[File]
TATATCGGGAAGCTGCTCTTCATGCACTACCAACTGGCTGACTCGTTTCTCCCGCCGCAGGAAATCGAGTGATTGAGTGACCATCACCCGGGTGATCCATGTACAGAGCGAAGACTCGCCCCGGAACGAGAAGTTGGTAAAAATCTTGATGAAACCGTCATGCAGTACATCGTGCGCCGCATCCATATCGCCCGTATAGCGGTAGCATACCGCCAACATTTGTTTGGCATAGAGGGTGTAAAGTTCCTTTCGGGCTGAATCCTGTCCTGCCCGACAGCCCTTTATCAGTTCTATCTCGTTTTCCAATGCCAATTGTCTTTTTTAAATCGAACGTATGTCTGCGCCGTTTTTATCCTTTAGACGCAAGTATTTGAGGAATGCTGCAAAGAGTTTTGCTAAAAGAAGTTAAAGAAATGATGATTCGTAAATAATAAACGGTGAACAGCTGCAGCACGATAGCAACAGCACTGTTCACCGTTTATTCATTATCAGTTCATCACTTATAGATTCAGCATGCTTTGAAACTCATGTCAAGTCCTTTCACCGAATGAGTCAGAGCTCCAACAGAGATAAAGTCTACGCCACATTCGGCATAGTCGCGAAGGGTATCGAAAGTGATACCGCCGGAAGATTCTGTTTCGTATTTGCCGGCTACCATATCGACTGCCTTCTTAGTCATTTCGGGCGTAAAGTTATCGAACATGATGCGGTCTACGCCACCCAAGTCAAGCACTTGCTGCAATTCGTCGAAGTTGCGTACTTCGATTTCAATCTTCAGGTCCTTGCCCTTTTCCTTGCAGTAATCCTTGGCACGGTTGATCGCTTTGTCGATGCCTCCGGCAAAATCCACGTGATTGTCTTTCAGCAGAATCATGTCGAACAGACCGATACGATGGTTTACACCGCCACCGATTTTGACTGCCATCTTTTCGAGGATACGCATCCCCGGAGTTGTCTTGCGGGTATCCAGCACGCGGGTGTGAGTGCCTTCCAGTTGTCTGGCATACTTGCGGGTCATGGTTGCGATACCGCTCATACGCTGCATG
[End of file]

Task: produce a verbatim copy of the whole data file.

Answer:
TATATCGGGAAGCTGCTCTTCATGCACTACCAACTGGCTGACTCGTTTCTCCCGCCGCAGGAAATCGAGTGATTGAGTGACCATCACCCGGGTGATCCATGTACAGAGCGAAGACTCGCCCCGGAACGAGAAGTTGGTAAAAATCTTGATGAAACCGTCATGCAGTACATCGTGCGCCGCATCCATATCGCCCGTATAGCGGTAGCATACCGCCAACATTTGTTTGGCATAGAGGGTGTAAAGTTCCTTTCGGGCTGAATCCTGTCCTGCCCGACAGCCCTTTATCAGTTCTATCTCGTTTTCCAATGCCAATTGTCTTTTTTAAATCGAACGTATGTCTGCGCCGTTTTTATCCTTTAGACGCAAGTATTTGAGGAATGCTGCAAAGAGTTTTGCTAAAAGAAGTTAAAGAAATGATGATTCGTAAATAATAAACGGTGAACAGCTGCAGCACGATAGCAACAGCACTGTTCACCGTTTATTCATTATCAGTTCATCACTTATAGATTCAGCATGCTTTGAAACTCATGTCAAGTCCTTTCACCGAATGAGTCAGAGCTCCAACAGAGATAAAGTCTACGCCACATTCGGCATAGTCGCGAAGGGTATCGAAAGTGATACCGCCGGAAGATTCTGTTTCGTATTTGCCGGCTACCATATCGACTGCCTTCTTAGTCATTTCGGGCGTAAAGTTATCGAACATGATGCGGTCTACGCCACCCAAGTCAAGCACTTGCTGCAATTCGTCGAAGTTGCGTACTTCGATTTCAATCTTCAGGTCCTTGCCCTTTTCCTTGCAGTAATCCTTGGCACGGTTGATCGCTTTGTCGATGCCTCCGGCAAAATCCACGTGATTGTCTTTCAGCAGAATCATGTCGAACAGACCGATACGATGGTTTACACCGCCACCGATTTTGACTGCCATCTTTTCGAGGATACGCATCCCCGGAGTTGTCTTGCGGGTATCCAGCACGCGGGTGTGAGTGCCTTCCAGTTGTCTGGCATACTTGCGGGTCATGGTTGCGATACCGCTCATACGCTGCATG